After decades of research and controversy, there is still no significant evidence that anyone possesses so-called “psychic” powers. There's a lot of evidence, however, that I don't.
When I complained to Allen Pierleoni about his puff-piece interview on Allison DuBois, a professional medium and “profiler” who is currently reaping the rewards of a book tour and the dramatization of her life by the NBC series Medium, I hoped to get something better than the curt acknowledgment he sent me. (“Thanks for taking the time to read the piece, Anthony, and share your thoughts.”) Well, given that Pierleoni had been the author of the credulous article in the first place, perhaps it was unrealistic to expect him to take seriously the disappointment of a skeptic.
I sent a copy of my comments to Armando Acuña, the public editor of The Bee (a position that used to be called “ombudsman”). It's the public editor's job to provide a view of The Bee's journalistic endeavors that is professionally informed (the public editor is a newspaperman, after all) and independent of editorial oversight (his column is officially off-limits to The Bee's editorial staff and management). No doubt Acuña would share some of our concern over the use of the newspaper's Scene section for the irresponsible promotion of charlantry.
Boy, was I wrong! From the June 25, 2006, installment of The Public Editor:
Yeah, we're talking about ghosts. And seeing dead people. And problems while grocery shopping. Acuña thinks it's all kind of silly—and I do, in fact, agree— but he does not see that there is a problem in the way his newspaper is treating the story. To me, this is the comment that exposes Acuña's real blind spot:
And reader Anthony Barcellos of Davis asked: “Does a feature writer have responsibilities different from those of a news reporter? I know that the Scene section … is devoted to entertainment rather than hard news, but I think even entertainment articles should be scrupulously factual.”
Here's what I think. Yes, the story could have been more skeptical, though there is a deliberate element of tongue-in-cheek to some of the “serious” questions that are laugh-out-loud funny.
Like this one: “Isn't seeing dead people sometimes frightening?” Or this one: “Sometimes you have uncontrollable mental flashes, such as seeing a woman murdered while you're grocery shopping. And you constantly get mental impressions from people around you. I can see where your ability might be a day-to-day hassle.”
Mainly, though, I think people should lighten up. We're talking about ghosts after all.
You see, folks—just between smart people like you and me—only idiots take this sort of thing seriously. So it's okay to give it a “straightforward” presentation in the entertainment section of the newspaper, because the only folks who will be fooled by it are already imbeciles. In a follow-up comment to Acuña, I explained why I thought this was a really bad excuse:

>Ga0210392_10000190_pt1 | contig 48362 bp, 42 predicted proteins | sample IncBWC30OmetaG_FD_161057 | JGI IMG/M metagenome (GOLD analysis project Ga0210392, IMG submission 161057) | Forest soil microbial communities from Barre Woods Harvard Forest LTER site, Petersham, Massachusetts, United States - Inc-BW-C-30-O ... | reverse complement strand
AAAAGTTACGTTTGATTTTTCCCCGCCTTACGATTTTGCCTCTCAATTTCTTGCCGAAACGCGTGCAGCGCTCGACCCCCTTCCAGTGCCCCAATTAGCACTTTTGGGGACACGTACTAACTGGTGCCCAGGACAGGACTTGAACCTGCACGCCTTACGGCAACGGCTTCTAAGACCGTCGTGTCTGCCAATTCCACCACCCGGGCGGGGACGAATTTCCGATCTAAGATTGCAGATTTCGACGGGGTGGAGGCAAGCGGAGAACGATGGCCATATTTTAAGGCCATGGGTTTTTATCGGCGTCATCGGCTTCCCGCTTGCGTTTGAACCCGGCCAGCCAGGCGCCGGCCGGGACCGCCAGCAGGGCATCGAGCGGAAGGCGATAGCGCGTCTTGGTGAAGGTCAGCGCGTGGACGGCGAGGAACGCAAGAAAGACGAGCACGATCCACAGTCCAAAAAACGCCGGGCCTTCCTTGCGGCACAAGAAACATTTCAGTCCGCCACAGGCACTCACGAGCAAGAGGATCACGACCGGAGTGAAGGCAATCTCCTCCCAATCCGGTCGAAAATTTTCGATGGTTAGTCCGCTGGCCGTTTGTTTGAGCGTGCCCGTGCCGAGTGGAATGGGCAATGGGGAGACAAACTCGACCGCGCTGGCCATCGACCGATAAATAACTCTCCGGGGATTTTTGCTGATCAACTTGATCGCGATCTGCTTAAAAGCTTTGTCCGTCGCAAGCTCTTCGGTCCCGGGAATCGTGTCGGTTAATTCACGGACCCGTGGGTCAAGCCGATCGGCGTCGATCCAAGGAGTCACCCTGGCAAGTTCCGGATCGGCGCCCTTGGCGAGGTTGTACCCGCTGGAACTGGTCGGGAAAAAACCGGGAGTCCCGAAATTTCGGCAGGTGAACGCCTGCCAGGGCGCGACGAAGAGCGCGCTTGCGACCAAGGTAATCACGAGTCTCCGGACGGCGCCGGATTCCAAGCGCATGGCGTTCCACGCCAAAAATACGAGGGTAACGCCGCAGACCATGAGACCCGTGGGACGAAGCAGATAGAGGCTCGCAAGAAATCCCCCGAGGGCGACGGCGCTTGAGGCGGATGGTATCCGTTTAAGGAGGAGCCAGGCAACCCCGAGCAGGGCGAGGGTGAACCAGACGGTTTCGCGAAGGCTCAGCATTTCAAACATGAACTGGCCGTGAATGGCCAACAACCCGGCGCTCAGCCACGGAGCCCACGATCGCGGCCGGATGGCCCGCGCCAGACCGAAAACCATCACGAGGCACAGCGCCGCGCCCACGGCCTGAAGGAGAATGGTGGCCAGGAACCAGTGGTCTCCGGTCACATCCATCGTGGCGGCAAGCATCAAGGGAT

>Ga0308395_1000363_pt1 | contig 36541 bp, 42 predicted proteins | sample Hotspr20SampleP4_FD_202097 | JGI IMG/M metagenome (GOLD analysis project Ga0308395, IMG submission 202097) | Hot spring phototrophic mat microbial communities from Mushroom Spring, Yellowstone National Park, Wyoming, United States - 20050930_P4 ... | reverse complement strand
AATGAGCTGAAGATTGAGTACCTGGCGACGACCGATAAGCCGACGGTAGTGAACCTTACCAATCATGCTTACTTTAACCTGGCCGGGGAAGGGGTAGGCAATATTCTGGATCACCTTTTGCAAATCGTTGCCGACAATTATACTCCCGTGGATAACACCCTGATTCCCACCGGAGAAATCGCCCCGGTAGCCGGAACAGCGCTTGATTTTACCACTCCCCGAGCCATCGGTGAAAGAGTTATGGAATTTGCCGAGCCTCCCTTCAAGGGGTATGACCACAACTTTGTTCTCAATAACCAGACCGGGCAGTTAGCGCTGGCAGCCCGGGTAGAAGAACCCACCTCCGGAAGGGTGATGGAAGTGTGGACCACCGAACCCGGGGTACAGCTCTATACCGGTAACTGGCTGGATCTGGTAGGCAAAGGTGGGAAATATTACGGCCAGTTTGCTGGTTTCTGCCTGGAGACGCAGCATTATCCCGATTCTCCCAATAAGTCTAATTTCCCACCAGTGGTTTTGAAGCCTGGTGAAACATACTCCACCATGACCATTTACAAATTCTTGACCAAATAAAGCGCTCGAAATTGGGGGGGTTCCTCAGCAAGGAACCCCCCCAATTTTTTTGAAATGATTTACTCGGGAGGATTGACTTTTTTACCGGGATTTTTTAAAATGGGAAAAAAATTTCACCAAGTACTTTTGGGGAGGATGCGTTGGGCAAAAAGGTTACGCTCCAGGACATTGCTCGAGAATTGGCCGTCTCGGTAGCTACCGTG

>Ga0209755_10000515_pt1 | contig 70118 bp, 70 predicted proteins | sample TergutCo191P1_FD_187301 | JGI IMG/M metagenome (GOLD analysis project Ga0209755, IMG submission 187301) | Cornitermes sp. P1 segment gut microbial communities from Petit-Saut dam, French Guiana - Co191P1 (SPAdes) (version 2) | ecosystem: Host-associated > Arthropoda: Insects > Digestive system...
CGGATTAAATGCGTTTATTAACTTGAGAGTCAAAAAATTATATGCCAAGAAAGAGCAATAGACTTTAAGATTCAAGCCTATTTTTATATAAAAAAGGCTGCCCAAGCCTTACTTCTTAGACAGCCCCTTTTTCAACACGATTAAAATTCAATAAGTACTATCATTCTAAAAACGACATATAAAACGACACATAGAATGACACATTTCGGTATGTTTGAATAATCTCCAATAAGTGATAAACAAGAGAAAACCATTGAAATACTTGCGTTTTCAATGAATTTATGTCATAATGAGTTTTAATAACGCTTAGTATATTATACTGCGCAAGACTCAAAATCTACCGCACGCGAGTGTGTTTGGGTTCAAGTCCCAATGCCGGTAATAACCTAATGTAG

It's a straightforward discussion with a successful author peddling a new book on a subject most people find ludicrous.
There's no mystery about DuBois's claims or intent by the paper to portray her as something more than she is. Writing about her in this way doesn't give her more credibility, despite the criticism.
If you believe in this stuff, you will continue to believe. If you don't, you still won't.
Acuña wrapped up his column on the DuBois controversy by contacting staff writer Pierleoni and giving him the opportunity to respond to the criticisms:
What continues to bother me is the notion that The Bee is dishing out goo for its more gullible readers while giving a sly wink to those who aren't as credulous. “If you believe in this stuff, you will continue to believe. If you don't, you still won't.” The “this stuff” believers are beyond reach anyway, you say, so I guess it's okay to pander to their delusions about yet another financially successful psychic. What's the harm? We can ask that question again when the ill-informed go to thin-credentialed psychics instead of board-certified physicians for healing, but since we've given up on them, it's their own hard luck.
Hmm. Well, that sounds sort of fair. We should read her books with an open mind and then decide. Except that I prefer not to waste the time. Her supposed validation in a university's parapsychology lab has been thoroughly shot down. Why should we buy her books and enrich her purse when she and others like her (I'm looking at you, John Edward!) have never produced any reliable evidence of their abilities? I'm afraid that Acuña has a point when he says believers suck this up without question—but we doubters have ample reason for our doubts.
“The point of the piece was to interview an author who was touring for her new book,” explained Pierleoni....
“The critics want me to do an investigative piece to show that is a fraud or for me to challenge her and accuse her of being a fraud,” Pierleoni said. “But that's not the point of the piece.”
Pierleoni talked to DuBois for about 40 minutes and did a quick turnaround on the story. He said he was well aware of the skepticism about her claims and asked her in his story how she responds to the skeptics.
“She says I am what I am ... accept me for what I am or not,” he said. “I never said I believed or disbelieved. My concern was interviewing a woman who has made a good living doing what she does.” ...
“Skeptics,” he said, “they jump all over this stuff. And I wonder how many of the letter-writers have actually read the books.”
On the Friday after The Bee's publication of Acuña's column, I attended my usual end-of-week lunch group. It includes a number of retired Bee journalists, who teased me about getting blown off by their paper's public editor. The Bee's former book editor also contributed a telling observation: “Oh, Pierleoni? I know him. He's a believer!”
Hey, even without psychic powers I was picking up those vibes!